• Robot (Figure 4, Blue) completes the survey. It is an autonomous inspection UAS that explores the mine workings and captures the required data product.
To be able to achieve the challenges highlighted in Section 1.2, some key design features have been developed. They are labelled in Figure 5 where the DM is shown in red and the robot in blue. Each sub system and feature are explained in more detail in the following sections.

3.1. Deployment Mechanism

This section presents the design features of the DM to make it suitable for operating in a mine environment.

3.1.1. Protective Casing

As discussed in Section 1.2.4, there can be rocks protruding into both the void and the borehole. To help protect the robot during deployment, a removable casing is placed around the robot to stop small pieces of debris from the drilling process damaging the robot. The casing provides a protective shield to the robot for the delicate electronics and flight hardware.
The casing is able to be folded out of the way once in the void to allow the robot to be unfolded and deployed. This is shown in Figure 5. The now exposed underside of the case is being used for a secondary purpose. It contains markers to assist in the return to home and docking of the robot at the end of the mission.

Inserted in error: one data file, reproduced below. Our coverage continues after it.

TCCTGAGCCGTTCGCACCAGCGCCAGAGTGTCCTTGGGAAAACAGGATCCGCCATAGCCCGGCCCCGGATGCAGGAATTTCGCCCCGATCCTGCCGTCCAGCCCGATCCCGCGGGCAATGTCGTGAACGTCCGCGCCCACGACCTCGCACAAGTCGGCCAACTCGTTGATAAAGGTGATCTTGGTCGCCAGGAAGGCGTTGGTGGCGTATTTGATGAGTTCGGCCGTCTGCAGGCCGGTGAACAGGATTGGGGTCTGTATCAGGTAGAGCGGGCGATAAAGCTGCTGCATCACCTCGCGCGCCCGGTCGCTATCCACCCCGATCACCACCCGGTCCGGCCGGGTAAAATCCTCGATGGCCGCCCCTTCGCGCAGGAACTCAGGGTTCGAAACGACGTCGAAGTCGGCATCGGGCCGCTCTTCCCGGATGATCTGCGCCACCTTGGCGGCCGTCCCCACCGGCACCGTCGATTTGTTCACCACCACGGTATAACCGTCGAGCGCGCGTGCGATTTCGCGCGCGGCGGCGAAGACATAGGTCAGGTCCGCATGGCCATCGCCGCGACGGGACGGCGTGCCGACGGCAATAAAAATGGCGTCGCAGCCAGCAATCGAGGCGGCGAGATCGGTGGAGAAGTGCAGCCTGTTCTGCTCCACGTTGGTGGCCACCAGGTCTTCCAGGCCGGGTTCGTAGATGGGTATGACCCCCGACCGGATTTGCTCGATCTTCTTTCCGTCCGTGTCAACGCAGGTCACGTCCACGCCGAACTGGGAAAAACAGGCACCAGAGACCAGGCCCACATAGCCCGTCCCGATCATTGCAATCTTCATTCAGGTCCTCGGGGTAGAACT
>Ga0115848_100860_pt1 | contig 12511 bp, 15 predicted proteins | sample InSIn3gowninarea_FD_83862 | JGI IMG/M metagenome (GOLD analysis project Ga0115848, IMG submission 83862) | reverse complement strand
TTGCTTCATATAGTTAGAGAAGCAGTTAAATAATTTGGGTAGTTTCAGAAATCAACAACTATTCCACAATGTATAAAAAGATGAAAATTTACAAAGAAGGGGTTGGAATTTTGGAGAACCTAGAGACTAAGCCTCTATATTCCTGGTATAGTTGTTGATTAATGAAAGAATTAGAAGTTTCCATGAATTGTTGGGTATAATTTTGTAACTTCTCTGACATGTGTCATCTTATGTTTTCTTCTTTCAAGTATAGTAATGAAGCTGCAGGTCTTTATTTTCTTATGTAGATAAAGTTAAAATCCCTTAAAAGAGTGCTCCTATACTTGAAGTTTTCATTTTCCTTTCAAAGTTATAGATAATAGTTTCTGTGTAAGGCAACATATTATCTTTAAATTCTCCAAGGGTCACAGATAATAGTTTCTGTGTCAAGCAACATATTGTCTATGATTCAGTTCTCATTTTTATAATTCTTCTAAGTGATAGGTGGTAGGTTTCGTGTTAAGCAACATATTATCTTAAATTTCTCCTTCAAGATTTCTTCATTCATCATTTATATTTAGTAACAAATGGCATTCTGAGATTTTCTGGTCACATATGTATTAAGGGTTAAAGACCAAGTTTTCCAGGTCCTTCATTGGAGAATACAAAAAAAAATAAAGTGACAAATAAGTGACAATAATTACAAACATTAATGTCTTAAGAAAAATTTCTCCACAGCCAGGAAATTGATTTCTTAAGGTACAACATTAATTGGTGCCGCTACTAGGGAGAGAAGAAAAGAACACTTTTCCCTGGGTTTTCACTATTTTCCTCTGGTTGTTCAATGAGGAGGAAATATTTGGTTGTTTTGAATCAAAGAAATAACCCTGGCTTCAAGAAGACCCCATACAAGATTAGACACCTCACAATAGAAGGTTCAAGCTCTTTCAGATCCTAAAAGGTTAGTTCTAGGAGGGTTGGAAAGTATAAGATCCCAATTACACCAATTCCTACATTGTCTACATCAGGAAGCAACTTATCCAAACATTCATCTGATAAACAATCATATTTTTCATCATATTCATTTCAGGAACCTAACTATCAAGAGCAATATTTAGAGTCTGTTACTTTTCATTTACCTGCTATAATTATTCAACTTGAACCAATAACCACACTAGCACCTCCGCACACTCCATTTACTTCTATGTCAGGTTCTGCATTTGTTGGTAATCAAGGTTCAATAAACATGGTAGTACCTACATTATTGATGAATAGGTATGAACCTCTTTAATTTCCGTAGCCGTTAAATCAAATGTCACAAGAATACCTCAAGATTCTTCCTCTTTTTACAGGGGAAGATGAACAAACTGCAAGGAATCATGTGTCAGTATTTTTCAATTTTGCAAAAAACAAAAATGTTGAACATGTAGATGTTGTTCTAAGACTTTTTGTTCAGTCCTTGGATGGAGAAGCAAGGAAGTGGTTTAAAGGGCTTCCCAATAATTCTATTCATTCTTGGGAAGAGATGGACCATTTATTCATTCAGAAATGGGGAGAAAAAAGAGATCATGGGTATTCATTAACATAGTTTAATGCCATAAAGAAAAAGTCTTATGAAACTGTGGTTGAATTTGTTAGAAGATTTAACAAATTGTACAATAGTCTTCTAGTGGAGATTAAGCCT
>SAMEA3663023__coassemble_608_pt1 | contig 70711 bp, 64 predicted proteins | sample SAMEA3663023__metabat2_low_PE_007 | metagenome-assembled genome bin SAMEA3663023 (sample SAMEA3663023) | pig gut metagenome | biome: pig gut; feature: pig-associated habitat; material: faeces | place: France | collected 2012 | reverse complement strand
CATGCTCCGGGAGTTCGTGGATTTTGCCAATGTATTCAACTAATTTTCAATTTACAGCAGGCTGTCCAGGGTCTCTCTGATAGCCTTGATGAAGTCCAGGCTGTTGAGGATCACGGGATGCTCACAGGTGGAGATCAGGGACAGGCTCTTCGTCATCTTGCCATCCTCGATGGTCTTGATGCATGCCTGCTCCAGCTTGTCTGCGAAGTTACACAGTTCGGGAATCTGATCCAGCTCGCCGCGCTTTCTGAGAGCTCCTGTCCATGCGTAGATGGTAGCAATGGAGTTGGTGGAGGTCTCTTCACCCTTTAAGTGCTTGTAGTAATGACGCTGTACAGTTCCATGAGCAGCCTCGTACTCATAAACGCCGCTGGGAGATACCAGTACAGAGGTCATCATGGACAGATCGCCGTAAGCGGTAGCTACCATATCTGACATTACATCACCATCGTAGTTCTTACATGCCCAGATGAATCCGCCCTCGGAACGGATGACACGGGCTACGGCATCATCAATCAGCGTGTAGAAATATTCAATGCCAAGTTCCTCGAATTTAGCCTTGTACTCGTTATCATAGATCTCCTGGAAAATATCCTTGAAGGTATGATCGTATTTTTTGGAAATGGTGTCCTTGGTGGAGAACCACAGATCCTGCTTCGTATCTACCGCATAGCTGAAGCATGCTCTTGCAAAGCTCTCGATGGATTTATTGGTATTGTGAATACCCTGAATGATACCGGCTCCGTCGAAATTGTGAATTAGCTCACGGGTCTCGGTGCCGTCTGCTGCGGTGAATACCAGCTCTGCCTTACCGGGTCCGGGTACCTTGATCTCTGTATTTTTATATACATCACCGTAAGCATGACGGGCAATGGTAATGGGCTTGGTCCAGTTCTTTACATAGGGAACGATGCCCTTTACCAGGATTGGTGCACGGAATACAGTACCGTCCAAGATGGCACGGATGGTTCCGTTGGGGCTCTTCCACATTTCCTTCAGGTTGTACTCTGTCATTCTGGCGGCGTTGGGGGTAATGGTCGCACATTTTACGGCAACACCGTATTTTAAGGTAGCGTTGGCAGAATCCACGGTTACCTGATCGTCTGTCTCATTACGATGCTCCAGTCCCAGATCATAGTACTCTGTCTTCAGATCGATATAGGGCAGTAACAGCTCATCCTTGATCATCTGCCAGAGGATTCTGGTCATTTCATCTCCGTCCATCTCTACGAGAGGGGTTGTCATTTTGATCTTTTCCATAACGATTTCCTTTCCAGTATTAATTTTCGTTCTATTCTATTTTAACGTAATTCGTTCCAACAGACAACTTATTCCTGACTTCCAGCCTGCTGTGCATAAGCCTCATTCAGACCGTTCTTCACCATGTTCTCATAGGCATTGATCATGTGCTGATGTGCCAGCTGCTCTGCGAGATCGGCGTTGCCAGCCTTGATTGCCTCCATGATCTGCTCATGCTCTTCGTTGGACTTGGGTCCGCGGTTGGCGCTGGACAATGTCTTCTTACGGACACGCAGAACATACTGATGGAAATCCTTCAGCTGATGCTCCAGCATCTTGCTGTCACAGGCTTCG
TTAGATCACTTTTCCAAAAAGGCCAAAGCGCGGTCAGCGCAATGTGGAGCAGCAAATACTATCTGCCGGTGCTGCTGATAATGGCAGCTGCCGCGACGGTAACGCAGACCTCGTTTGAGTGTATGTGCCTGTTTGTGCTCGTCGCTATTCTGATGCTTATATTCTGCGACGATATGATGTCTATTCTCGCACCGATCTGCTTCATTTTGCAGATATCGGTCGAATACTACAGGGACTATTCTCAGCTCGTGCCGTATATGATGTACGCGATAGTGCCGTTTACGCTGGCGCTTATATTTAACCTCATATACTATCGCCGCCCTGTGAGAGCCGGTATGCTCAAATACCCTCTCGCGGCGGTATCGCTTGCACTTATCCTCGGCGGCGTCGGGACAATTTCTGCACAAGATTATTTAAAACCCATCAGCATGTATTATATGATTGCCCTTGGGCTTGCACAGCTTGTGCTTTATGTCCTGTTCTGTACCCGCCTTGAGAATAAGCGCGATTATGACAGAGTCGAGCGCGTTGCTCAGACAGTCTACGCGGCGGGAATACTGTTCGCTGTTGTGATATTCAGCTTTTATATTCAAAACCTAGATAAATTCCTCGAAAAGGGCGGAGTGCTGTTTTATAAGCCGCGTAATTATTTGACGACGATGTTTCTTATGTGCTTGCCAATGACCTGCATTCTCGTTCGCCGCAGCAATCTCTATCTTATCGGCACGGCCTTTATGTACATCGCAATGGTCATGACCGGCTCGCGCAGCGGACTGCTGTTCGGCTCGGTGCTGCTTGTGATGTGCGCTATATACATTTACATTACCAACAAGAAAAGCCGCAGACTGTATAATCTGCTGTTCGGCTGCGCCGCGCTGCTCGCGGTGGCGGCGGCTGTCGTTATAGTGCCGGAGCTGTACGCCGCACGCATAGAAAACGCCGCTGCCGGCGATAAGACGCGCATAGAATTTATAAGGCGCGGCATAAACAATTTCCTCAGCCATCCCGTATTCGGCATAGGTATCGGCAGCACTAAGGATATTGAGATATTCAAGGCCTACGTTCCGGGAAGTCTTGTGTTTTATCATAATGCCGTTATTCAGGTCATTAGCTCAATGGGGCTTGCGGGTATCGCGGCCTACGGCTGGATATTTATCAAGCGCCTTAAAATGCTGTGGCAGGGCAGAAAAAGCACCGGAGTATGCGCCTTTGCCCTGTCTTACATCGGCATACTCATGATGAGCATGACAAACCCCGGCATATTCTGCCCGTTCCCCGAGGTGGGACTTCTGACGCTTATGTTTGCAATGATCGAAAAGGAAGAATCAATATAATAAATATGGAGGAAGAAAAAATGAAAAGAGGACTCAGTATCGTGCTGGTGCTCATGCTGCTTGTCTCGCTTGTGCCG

3.1.2. Off-Board Folding

Size constraints (Section 1.2.1) have a large impact on the design of the robot. To enable the robot to fit through the borehole, it is reconfigurable. To help maximise the payload capacity of the robot, the primary actuator for the folding mechanism is placed off-board the robot on the DM. When docked, the motor is coupled to a central lead screw on the robot allowing it to be folded and unfolded at the start and end of the mission, respectively.
The 3D printed actuated lead screw is selected as it offers a lightweight, robust solution that is highly resistant to being backdriven, locking the arms in place during flight. The other considered options for actuation are:
  • Direct geared drive from off-board motor.
  • Individual actuation for each arm.